You are consulting a patient when
they suddenly pull out their smartphone and begin recording your conversation so
that they can review your advice. But, as a Doctor in Training (DiT), are you
aware of the legal requirements associated with making these recordings?
With the increased use of mobile devices by patients, this scenario is
becoming more prevalent.
These requirements were highlighted in a
recent landmark NSW Court of Appeal decision, where the court upheld a finding
that a patient committed an offence when he recorded a consultation without the
doctor’s consent (Toth v Director of Public Prosecutions (NSW) 
The patient, Andrew Toth, attended a consultation with
his GP in Sydney, complaining of a possible hernia in his groin. Unbeknownst
to the doctor, he had a pen with him that contained a concealed video
recorder. Without the doctor’s knowledge or consent, he used his ‘pen’ to make
a video and audio recording of the examination undertaken by the GP.
Mr Toth was later charged with an offence under the Surveillance
Devices Act (NSW) 2007 for using a “listening device” (the pen/recorder) to
record a “private conversation”.
While Mr Toth argued that the
consultation with the GP was not a “private conversation,” because it may have
been overheard by people in the reception area of the medical practice.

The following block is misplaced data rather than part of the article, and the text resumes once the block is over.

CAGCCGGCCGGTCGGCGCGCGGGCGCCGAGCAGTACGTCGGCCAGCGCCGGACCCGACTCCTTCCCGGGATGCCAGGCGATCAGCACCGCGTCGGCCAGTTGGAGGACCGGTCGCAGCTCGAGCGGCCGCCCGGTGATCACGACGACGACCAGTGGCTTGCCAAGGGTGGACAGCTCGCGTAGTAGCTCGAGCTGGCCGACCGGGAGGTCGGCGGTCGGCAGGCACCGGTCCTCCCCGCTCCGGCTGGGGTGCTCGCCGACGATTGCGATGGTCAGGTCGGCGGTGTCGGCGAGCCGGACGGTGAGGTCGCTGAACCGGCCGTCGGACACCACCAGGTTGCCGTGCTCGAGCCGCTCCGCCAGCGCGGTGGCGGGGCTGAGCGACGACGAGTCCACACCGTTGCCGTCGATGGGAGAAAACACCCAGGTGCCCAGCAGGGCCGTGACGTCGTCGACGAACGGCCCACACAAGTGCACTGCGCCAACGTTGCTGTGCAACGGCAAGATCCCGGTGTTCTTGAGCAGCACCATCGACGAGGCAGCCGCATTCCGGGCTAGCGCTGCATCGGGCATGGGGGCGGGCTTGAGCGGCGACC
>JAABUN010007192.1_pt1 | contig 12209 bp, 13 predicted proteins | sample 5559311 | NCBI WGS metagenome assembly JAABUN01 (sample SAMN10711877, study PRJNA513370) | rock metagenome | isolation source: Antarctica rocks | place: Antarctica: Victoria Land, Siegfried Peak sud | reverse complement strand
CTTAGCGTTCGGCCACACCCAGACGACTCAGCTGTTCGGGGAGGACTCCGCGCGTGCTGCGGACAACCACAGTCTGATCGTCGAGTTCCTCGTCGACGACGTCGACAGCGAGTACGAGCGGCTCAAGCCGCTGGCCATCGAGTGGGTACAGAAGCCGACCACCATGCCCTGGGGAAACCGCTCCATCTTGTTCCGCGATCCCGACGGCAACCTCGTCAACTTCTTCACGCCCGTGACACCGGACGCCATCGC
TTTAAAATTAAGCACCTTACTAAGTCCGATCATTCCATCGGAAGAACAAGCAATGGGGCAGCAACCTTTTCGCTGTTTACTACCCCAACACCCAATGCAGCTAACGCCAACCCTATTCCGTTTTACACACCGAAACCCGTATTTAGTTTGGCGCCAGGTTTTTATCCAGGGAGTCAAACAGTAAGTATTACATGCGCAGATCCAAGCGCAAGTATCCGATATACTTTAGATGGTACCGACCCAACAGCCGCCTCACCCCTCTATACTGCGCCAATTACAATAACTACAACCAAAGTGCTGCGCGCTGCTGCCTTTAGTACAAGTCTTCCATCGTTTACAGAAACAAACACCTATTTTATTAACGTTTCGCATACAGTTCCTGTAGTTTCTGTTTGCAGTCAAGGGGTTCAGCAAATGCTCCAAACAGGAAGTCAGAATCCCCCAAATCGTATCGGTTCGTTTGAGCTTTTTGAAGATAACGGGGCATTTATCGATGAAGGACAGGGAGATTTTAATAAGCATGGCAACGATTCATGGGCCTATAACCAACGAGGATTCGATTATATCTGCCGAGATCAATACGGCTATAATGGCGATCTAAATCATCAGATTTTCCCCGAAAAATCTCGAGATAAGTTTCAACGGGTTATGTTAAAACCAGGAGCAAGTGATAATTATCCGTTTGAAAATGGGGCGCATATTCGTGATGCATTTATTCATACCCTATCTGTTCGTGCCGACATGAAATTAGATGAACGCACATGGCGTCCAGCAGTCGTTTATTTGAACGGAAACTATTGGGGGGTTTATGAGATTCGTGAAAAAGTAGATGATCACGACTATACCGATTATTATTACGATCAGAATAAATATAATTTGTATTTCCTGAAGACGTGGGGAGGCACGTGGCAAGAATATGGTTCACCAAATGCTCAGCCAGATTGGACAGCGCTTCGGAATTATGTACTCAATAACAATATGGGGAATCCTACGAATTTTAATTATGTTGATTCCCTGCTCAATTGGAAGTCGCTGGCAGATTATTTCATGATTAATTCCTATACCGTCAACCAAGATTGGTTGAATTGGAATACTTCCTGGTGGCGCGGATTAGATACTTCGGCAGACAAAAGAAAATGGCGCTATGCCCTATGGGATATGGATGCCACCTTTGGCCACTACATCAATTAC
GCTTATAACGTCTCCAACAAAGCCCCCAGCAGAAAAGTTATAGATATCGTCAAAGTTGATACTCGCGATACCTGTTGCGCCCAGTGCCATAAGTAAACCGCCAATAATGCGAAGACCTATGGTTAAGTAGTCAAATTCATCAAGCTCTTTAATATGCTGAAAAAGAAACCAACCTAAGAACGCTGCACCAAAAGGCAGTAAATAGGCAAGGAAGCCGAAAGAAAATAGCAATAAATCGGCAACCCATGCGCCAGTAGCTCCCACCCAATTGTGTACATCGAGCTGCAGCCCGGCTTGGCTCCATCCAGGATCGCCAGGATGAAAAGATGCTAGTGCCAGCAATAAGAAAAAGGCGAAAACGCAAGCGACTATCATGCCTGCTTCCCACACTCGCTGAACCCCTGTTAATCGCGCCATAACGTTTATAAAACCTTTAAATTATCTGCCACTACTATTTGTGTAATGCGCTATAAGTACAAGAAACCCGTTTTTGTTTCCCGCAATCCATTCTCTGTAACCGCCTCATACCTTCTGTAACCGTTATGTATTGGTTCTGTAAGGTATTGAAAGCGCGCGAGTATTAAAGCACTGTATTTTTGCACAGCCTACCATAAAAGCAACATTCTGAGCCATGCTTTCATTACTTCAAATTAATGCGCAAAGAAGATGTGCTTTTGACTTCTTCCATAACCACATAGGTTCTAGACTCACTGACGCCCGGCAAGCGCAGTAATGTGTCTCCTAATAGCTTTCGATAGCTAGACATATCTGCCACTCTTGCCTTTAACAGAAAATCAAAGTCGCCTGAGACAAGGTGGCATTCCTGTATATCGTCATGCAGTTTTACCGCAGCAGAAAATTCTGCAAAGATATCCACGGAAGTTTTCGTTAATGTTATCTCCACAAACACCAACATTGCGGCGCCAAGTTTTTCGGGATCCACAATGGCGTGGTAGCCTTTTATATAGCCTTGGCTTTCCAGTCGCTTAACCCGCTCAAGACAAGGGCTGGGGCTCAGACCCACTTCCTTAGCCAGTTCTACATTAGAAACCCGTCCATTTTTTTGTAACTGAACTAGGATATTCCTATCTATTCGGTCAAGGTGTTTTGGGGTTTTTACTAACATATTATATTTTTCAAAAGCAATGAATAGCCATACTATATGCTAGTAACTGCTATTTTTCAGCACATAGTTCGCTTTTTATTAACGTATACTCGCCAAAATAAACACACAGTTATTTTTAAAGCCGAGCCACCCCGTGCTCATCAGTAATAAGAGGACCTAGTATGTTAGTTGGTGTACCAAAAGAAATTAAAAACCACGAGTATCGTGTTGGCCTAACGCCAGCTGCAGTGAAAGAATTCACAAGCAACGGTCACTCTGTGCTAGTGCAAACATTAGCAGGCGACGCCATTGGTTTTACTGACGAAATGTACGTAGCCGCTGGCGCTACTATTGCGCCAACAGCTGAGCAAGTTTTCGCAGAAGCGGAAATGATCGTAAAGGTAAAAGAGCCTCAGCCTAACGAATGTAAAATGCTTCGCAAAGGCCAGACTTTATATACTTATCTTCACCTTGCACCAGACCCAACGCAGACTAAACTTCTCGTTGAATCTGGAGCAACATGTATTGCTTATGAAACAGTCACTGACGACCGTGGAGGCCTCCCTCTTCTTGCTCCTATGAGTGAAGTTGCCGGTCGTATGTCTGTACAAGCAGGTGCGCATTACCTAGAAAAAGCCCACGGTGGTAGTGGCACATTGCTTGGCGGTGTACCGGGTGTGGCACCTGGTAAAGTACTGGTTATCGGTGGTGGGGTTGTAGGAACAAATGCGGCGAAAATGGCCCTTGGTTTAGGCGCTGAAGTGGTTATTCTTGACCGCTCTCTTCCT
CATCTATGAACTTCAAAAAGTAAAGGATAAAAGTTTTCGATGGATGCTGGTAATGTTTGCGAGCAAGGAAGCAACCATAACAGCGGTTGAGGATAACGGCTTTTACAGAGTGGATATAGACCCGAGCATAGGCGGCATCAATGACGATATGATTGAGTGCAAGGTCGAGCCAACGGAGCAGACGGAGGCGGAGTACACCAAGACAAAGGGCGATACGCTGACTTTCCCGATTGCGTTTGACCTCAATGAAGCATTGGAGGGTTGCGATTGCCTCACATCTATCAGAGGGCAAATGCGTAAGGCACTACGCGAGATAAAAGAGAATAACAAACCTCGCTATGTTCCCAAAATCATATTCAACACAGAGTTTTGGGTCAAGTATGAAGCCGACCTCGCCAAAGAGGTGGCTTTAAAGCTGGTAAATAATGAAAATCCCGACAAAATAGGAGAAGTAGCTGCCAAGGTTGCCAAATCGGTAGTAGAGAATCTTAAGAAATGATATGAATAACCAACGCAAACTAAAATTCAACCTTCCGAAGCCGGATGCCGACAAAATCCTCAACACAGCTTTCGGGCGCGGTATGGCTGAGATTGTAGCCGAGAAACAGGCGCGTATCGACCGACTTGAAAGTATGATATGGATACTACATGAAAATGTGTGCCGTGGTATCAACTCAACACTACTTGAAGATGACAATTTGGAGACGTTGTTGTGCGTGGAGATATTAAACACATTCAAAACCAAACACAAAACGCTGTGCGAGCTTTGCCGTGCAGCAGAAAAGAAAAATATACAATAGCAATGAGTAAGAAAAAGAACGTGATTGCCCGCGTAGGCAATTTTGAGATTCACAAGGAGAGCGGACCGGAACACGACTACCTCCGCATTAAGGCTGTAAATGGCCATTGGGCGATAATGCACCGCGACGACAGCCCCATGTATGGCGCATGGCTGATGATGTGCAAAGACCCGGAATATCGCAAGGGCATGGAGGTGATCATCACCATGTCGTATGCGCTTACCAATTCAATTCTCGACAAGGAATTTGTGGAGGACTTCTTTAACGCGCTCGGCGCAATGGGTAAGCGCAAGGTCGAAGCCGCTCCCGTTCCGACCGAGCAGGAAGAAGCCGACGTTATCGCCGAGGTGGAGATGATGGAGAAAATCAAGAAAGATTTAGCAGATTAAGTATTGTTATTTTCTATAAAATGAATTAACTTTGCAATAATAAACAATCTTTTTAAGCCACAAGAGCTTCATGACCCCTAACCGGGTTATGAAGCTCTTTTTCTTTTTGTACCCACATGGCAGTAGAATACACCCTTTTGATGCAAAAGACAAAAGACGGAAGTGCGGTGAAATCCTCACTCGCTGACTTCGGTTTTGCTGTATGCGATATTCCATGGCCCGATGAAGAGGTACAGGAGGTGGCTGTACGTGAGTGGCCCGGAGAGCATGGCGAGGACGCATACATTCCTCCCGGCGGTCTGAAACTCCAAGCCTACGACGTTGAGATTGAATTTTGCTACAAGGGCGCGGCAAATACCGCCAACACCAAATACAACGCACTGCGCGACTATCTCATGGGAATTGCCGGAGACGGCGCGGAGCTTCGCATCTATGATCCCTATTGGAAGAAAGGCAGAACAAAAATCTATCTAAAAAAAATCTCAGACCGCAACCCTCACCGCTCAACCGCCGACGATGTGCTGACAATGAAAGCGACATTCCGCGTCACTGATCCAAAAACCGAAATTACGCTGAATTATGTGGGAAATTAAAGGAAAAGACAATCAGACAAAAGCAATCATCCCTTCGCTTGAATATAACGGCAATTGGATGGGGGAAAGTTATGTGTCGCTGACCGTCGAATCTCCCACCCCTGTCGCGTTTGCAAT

However, according to the Court of Appeal, there was clear evidence from the
GP that she did not expect her conversation to be overheard, and as Mr Toth
did not give evidence at the trial, there was “… no evidence to contradict the
conclusion that both persons desired the words to be listened to only by
This case confirms that a consultation between a
doctor and a patient is therefore very likely to be regarded by the courts as
a “private conversation”, and covered by the state and territory legislation
on surveillance and listening devices. This legislation varies across
jurisdictions as to whether the consent of all parties is required to record a
conversation, so it is important to check the relevant law in your state or
Tips when a patient wants to record a consultation:
- You are entitled to decline to give consent for the recording.
However, it is advisable to give some thought as to the reason for your
objection – is it because it is a distraction or are you suspicious about the
reason for the request?
- Ask the patient why they feel the need for the
consultation to be recorded – they may want to share the information with
their family or it could be a sign that you need to take a bit more time to
explain things with them.
- Some doctors are concerned that the
recording could be tampered with at a later date and used to misconstrue the
advice provided in the consultation. If this is a concern, you can request a
copy of the recording for the patient’s file, or offer to record the
consultation yourself and provide a copy for the patient.
options are to provide a written summary of the consultation and/ or arrange
for a family member to attend the consultation and take notes.
If you need more information or guidance on the
recording of doctors’ consultations or another medico-legal issue, call the Avant Medico-legal Advisory Service on 1800 128 268.
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